Labony Akhter shedding tears on her uncle Shahidul Islam's shoulder at Mawa ferry terminal yesterday. She lost three members of her family -- her sister Rozina Akhter, aunt Ayesha Akhter, and cousin Sara Islam -- when Pinak-6 went down. The uncle in the picture had managed to swim ashore. Photo: Anisur Rahman
Each time a launch capsizes claiming lots of lives, a probe committee would be formed and in some instances, a case would be filed, but the probe findings would ultimately be shelved and the perpetrators would go scot-free.
This has become a common occurrence in the country and there has been no solace or rightful compensation for the family members of thousands of people killed in launch disasters in the country over the last two decades.
Hundreds of probe committees had been formed during this period and only a few cases were lodged with the country's lone Marine Court, said a court official requesting anonymity.
Some 35 launch accident cases are now pending with the court which is ill-equipped in absence of marine experts (assessors). The experts assist the judge in trying a case, he added.
A lawyer at the court, Md Jahangir Hossain said after an inquiry into a launch accident, the authorities concerned require the approval of the director general of Department of Shipping for filing a case with the Marine Court.
“It depends on the government's willingness whether a case would be filed or not…. As there is no assessor at the Marine Court, the accused often file appeals with the higher courts and secure acquittal,” he pointed out.
Shipping Minister Shajahan Khan said it takes years to dispose of a case at the lone Marine Court. The court lacked mandatory marine experts due to a shortage of such specialists, he claimed.
All the Marine Court verdicts drag for years in appeals with higher courts, said Jahangir.
According to shipping ministry statistics, there had been 393 launch accidents in the country in the last 25 years, including the sinking of Pinak-6 in the Padma on Monday. The disasters claimed around 3,700 lives while another 490 went missing.
However, private organisation National Committee to Protect River, Road and Railway, put the death toll at around 5,500 and 1,500 missing in 658 launch tragedies over the last two decades.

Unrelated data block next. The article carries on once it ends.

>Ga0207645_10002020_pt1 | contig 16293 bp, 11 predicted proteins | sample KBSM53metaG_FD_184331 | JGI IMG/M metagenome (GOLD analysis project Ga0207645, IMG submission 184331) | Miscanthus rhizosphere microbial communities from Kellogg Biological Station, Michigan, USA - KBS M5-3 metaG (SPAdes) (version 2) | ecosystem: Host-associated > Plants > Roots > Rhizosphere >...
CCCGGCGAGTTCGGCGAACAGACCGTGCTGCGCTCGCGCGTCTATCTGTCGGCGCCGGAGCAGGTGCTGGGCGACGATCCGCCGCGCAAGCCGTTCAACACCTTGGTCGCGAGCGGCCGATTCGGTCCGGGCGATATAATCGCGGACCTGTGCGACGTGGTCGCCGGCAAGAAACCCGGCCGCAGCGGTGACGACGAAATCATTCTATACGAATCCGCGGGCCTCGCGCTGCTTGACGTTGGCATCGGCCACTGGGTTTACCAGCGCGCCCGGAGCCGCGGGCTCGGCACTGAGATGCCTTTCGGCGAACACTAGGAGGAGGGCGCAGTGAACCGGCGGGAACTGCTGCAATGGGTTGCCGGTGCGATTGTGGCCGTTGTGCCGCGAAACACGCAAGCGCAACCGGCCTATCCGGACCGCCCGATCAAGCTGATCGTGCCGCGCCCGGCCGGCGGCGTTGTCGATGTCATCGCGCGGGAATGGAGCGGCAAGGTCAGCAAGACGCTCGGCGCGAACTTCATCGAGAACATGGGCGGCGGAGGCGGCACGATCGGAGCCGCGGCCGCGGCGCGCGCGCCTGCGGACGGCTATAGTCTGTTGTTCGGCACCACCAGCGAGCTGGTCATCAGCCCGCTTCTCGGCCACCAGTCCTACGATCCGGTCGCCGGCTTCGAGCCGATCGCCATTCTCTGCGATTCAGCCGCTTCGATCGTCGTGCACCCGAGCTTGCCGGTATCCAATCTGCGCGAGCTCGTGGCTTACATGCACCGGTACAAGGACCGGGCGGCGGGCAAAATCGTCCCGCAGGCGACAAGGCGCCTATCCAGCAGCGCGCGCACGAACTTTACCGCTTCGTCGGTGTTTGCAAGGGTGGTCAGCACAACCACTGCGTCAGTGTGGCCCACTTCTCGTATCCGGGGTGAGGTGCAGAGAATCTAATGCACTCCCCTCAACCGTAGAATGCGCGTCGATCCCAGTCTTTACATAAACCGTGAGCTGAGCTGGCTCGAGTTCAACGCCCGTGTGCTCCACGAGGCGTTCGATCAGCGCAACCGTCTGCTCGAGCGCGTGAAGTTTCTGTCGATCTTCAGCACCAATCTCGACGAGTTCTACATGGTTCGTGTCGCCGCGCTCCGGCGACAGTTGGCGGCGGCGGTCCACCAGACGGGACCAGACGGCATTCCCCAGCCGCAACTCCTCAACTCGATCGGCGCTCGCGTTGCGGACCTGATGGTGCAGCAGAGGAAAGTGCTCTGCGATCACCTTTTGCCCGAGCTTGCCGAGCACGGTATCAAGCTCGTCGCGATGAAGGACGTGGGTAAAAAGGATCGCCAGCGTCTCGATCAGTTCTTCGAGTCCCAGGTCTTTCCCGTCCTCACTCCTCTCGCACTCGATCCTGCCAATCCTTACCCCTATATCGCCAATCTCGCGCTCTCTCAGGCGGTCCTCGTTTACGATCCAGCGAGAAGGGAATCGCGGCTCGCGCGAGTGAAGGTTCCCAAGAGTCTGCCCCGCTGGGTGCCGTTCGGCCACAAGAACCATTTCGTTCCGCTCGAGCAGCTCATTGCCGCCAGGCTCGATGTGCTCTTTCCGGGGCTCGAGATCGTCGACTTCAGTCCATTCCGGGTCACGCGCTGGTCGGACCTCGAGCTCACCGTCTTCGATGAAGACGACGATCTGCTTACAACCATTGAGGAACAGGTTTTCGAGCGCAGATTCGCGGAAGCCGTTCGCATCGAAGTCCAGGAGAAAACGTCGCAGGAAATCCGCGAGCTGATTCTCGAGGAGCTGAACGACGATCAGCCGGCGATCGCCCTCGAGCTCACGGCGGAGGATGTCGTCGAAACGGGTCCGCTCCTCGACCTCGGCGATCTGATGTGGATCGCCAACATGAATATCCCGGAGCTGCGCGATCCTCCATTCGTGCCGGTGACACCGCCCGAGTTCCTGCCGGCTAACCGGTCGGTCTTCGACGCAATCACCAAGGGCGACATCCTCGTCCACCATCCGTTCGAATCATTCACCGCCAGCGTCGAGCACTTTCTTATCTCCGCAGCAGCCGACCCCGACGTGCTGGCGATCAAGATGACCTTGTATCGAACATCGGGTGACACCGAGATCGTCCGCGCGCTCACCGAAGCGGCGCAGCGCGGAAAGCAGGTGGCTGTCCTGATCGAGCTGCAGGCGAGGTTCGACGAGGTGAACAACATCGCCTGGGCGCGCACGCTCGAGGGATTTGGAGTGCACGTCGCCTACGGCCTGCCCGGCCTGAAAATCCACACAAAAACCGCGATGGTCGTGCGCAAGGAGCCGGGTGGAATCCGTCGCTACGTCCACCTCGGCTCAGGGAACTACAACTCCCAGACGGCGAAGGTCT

The government so far filed 308 accident cases with the Marine Court. The accused in 187 cases were either handed imprisonment or fine, while the rest of the cases were either dismissed or pending.
According to Inland Shipping Ordinance, 1976, the court can hand down a convict a maximum jail term of five years or a maximum fine of Tk 50,000.
The government formed over 500 probe committees, but only three probe reports have been made public, said official sources.
On making the probe findings public, the shipping minister said the government will publish all the reports if anyone asks for it.
The probe committees had been invariably dominated by non-technical bureaucrats. Besides, the bodies included no independent technical experts despite the fact that the entire issue of vessel capsize is technical in nature.
Any technical person either at the shipping department or Bangladesh Inland Water Transport Authority (BIWTA) is involved someway or the other in the approval and operation of a vessel. So they are not supposed to reveal their own faults, said a BIWTA official.
He added: If any probe report holds the negligence and malpractice of some officials responsible for a launch accident, the accused start lobbying with the committee members and department high-ups or reach some underhand deals with them to shelve the report.
BIWTA Chairman Md Samsuddoha Khandaker said, “I've to look into the office records to say how many accident probe reports have been shelved and why.”
The government, said the shipping minister, this year has identified 21,000 unregistered passenger and cargo vessels plying the waterways in six districts alone. The government doesn't take any responsibility for loss or damage of life and property from those vessels, he added.